Give me leave to congratulate your Excellency on the Commencement of the New Year and to assure your Excellency of my sincere Wishes, that it may be productive of all Happiness and the most perfect Liberty to You and Yours and our Country in General. I think your Excellencys Mind must be much occupied at present. The late desperate Step, which England has taken has I believe astonished Most....
I had this Day the Honor of receiving your Excellencys Letter of the 31 Ultimo; which gives me the greatest Satisfaction. I think with your Excellency, that the Emperor cannot engage in this Contest without being abundantly paid by England, whose Resources will thereby be diverted from Acting directly Against Us, but it is worth her while to pay Him the Utmost in order to Embroil France. In...
I take the Liberty to inform your Excellency that I arrivd here Safe last Friday after having had a tolerable good Journey. I have seen a Gentleman in this Town twice since my Arrival— He has said nothing in particular to me, but his Reception has been somewhat Cool.— if He Continues his Silence, I propose to go, where your Excellency recommended to me. but I do it with some Anxiety, being...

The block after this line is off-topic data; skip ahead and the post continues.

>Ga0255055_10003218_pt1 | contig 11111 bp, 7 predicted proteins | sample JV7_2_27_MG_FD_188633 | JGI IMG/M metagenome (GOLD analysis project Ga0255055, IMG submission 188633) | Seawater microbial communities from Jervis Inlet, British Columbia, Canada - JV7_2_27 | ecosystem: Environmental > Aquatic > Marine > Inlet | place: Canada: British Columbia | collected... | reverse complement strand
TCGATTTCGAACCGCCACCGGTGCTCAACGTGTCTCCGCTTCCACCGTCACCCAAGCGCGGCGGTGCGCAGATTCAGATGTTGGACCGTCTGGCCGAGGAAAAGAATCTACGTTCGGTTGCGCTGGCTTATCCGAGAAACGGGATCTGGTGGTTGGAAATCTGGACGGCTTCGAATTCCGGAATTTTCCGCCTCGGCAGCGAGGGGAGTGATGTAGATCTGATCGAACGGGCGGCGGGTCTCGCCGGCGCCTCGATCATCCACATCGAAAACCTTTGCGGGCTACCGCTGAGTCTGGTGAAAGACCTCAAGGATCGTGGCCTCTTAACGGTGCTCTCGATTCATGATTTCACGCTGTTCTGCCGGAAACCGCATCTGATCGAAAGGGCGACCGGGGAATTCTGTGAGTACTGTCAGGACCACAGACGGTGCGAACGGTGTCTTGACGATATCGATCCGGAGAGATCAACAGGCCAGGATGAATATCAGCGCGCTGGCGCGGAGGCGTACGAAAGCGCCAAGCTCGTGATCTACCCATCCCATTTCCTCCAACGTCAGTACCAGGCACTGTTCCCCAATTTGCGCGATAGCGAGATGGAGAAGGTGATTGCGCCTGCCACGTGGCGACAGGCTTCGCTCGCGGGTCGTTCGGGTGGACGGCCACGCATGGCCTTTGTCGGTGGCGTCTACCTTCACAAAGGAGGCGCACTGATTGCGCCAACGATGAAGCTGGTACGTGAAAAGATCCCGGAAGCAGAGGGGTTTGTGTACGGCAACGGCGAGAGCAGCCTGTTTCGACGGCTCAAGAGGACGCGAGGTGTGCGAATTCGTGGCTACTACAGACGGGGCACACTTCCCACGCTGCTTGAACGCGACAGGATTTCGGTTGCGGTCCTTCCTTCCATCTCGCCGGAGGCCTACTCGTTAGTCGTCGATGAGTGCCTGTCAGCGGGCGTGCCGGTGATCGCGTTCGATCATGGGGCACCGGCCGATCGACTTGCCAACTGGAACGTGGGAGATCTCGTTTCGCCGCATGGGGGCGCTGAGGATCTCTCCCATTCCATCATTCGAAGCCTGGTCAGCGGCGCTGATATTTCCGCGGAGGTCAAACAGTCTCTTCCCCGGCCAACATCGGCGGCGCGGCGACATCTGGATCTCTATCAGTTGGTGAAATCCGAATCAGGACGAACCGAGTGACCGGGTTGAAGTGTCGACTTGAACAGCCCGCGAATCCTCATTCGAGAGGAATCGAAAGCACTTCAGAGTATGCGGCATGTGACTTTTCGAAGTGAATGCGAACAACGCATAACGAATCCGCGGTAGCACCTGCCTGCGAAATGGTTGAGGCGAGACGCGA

On my return to this Town I found a Letter from London informing me that the 20£ was paid according to order. The Gentleman, who executed this Commission is named Bridgen and his address is Bridgen & Waller London, putting a little, b thus under the Seal, which prevents his Partner opening the Letter. He sent me the inclosed Copies of an Ode. I find in his letter the following Paragraph: “I...
I have this day receivd your Excellencys Letter of the 28th. Ultimo, which shall be made the proper Use of but its Silent with regard to two others, which I had the Honor of addressing to your Excellency, one about Six days Ago, and another about ten, I am under a great Uneasiness for their fate. In particular for one which inclosd a Letter from London, which had in it Something...